Atlético Madrid continued their fine record against their local rivals this season by beating Real Madrid 2-0 in the first leg of their Copa del Rey last 16 tie at the Vicente Calderón. In a match that saw Fernando Torres make his first appearances since returning to his former club, Atlético went ahead thanks to Raúl García’s penalty just before the hour mark after the Atlético midfielder was adjudged to have been hauled down by Sergio Ramos. In a game short on chances at either end, the hosts then doubled their lead when defender José Giménez headed in Gabi’s corner with 14 minutes remaining.
The result puts Atlético in prime position for the second leg at the Bernabeu in a week’s time and means they have now won two and drawn two of the four matches they have played against Madrid since the heartbreak of their Champions League final defeat last May. And this result against the Primera Division leaders was achieved despite Diego Simeone, with Sunday’s La Liga clash with Barcelona surely in mind, making seven changes to his lineup from the team that beat Levante 3-1 at the weekend.
Real Madrid made four changes to their team, including starting with Cristiano Ronaldo on the bench, but for manager Carlo Ancelotti it is now two defeats on the bounce following their Spanish record streak of 22 straight wins. It is, of course, far too early to panic, but they will need to quickly get back on track with a match against Espanyol upcoming on Saturday before they’ll look to continue their defense of the Copa del Rey by overturning their deficit back on home soil.
Without Ronaldo, the onus was on the world’s most expensive player, Gareth Bale, to make the difference and make amends for a missed chance late on in Sunday’s 2-1 defeat to Valencia. Instead the Welshman was wholly ineffective throughout. Missing their talisman and up against what was, despite the rotation, a typically resolute Atleti rearguard, Real Madrid’s only clear opening created form open play was volleyed wide by Bale early in the second half.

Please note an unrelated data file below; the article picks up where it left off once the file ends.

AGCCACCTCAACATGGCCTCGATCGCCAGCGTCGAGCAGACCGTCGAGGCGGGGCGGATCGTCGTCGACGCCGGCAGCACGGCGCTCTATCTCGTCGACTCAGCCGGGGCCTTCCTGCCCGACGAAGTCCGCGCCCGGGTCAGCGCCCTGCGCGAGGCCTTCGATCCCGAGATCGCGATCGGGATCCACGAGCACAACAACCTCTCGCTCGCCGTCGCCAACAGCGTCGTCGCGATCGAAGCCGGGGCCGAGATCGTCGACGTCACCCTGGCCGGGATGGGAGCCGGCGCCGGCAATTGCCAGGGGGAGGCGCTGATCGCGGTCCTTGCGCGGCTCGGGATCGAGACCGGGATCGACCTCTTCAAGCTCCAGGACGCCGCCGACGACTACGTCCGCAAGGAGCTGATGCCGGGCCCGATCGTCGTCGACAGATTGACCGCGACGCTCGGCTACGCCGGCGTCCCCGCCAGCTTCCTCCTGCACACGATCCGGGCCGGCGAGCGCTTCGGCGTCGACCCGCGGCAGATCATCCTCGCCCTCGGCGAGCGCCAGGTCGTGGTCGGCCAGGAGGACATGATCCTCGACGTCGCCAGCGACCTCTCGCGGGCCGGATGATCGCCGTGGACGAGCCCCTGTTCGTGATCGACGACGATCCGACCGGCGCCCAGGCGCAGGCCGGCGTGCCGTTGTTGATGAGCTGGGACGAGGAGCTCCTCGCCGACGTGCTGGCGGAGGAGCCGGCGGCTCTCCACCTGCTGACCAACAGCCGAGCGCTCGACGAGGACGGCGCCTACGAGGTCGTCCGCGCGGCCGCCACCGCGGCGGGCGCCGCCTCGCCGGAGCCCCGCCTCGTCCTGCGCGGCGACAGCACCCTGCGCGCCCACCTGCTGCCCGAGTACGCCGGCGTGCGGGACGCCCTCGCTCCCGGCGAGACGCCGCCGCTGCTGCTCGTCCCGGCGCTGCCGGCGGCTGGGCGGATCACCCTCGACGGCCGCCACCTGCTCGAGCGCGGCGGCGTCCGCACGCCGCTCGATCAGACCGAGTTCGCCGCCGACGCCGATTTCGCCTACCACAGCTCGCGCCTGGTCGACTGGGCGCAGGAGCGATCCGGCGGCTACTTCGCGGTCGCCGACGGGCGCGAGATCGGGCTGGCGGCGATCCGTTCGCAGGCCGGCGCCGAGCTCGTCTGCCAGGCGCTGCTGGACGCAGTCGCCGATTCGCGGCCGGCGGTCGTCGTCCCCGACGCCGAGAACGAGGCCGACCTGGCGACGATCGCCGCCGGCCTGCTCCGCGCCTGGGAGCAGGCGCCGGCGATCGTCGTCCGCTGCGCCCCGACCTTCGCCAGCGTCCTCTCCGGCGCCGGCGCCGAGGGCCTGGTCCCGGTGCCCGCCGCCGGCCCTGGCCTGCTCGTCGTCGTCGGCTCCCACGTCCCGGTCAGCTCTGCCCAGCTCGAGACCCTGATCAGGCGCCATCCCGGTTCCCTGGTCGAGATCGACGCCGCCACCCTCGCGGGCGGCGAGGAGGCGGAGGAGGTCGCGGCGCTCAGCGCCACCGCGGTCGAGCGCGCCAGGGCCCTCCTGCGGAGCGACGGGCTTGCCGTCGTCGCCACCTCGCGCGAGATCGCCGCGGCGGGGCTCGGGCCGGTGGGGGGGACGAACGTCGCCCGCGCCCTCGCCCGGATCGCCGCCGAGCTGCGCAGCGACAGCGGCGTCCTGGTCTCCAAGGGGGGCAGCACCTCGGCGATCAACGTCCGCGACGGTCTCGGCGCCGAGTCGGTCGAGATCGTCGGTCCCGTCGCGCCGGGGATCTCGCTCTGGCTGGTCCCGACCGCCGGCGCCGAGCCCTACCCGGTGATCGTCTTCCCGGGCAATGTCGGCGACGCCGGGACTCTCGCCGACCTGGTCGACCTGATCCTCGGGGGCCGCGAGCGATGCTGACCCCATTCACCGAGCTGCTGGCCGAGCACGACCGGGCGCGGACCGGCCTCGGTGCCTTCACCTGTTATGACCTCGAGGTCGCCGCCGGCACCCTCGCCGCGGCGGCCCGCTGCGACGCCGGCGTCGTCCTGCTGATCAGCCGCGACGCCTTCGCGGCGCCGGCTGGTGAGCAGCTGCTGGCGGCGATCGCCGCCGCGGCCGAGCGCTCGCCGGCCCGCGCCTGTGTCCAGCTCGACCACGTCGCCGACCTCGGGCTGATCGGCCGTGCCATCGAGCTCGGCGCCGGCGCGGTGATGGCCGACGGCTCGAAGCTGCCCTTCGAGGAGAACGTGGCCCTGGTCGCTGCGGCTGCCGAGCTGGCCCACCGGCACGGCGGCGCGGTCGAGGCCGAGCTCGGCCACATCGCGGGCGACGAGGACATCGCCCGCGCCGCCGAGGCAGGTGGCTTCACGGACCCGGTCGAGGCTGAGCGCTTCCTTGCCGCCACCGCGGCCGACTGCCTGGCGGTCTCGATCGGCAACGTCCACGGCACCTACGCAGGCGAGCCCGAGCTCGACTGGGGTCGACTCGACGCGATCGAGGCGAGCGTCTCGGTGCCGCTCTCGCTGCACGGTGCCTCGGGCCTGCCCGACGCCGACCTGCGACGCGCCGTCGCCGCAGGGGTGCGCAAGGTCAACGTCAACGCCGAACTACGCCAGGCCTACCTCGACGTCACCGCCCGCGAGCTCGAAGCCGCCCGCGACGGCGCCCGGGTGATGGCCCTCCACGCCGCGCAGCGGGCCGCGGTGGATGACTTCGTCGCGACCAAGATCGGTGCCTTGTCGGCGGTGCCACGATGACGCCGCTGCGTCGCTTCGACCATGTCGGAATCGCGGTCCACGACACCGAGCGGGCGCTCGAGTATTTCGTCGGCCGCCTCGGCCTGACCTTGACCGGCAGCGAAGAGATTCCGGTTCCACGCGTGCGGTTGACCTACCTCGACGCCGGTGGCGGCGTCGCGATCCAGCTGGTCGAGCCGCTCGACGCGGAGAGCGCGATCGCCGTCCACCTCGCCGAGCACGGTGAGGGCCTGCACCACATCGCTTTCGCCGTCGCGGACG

They had a clear chance to go in front, too, in the opening minute. Ramos, just as he had done to deny Atlético right at the death of regulation time in the Champions League final, rose brilliantly in the penalty area from a corner, but this time Atlético’s second-string goalkeeper Jan Oblak made a fine save.
At that point the atmosphere inside the Vicente Calderón was still thunderous, with Atlético’s fans extra enthused by the return of their former idol and captain Torres. But once the whistle went, the romantic memories of his first spell and the fairytale hopes that he could reproduce that thrilling ability slipped away as the reality of Torres’ steep decline over the last five years took hold. Caught offside three times and often losing the ball running into defenders with the few touches he did have, this was very much the Torres that failed so spectacularly to live up to his mammoth fee at Chelsea and did precious little at Milan this season.
Still, despite having little of the ball, it was Atlético’s more direct approach that yielded the greater offensive threat. After a Bale header was rightly ruled out for offside, Atlético stormed down the pitch and the lively Antoine Griezmann forced a smart save from Keylor Navas. Meanwhile, García was gifted a chance by a poor Ramos headed clearance, but Marcelo did well to block the resulting shot.
Another Ramos error was punished 11 minutes into the second half. The Madrid defender can have some cause for complaint, with García having had a hold of his shirt as the ball came toward them with their back to goal in the box, but Ramos was still foolish in the extreme to throw his opponent to the ground in clear view of the referee. García picked himself up and just beat Navas with his effort from 12 yards.
Torres soon departed as Atlético shored up their midfield, while Ronaldo came onto try and provide a much-needed spark for the visitors. But Madrid remained frustrated, as illustrated by Alvaro Arbeloa aiming his studs into Gabi late on and being lucky to escape an early walk back down the tunnel. By that point, Madrid’s night had been made worse and their task in the second leg significantly more difficult when Giménez rose with authority and power beyond his 19 years to head superbly past Navas.